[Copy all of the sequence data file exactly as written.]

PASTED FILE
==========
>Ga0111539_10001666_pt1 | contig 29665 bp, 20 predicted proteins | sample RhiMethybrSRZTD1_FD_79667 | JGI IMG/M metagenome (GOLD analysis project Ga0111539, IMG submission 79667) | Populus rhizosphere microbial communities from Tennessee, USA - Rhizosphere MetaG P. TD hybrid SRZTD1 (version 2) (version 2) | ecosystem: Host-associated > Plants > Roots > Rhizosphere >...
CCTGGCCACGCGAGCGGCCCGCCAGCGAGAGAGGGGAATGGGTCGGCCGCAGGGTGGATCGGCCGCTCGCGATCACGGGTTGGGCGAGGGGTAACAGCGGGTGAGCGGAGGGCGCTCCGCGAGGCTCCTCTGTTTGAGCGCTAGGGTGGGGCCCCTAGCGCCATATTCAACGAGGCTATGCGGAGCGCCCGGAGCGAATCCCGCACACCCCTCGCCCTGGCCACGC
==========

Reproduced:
>Ga0111539_10001666_pt1 | contig 29665 bp, 20 predicted proteins | sample RhiMethybrSRZTD1_FD_79667 | JGI IMG/M metagenome (GOLD analysis project Ga0111539, IMG submission 79667) | Populus rhizosphere microbial communities from Tennessee, USA - Rhizosphere MetaG P. TD hybrid SRZTD1 (version 2) (version 2) | ecosystem: Host-associated > Plants > Roots > Rhizosphere >...
CCTGGCCACGCGAGCGGCCCGCCAGCGAGAGAGGGGAATGGGTCGGCCGCAGGGTGGATCGGCCGCTCGCGATCACGGGTTGGGCGAGGGGTAACAGCGGGTGAGCGGAGGGCGCTCCGCGAGGCTCCTCTGTTTGAGCGCTAGGGTGGGGCCCCTAGCGCCATATTCAACGAGGCTATGCGGAGCGCCCGGAGCGAATCCCGCACACCCCTCGCCCTGGCCACGC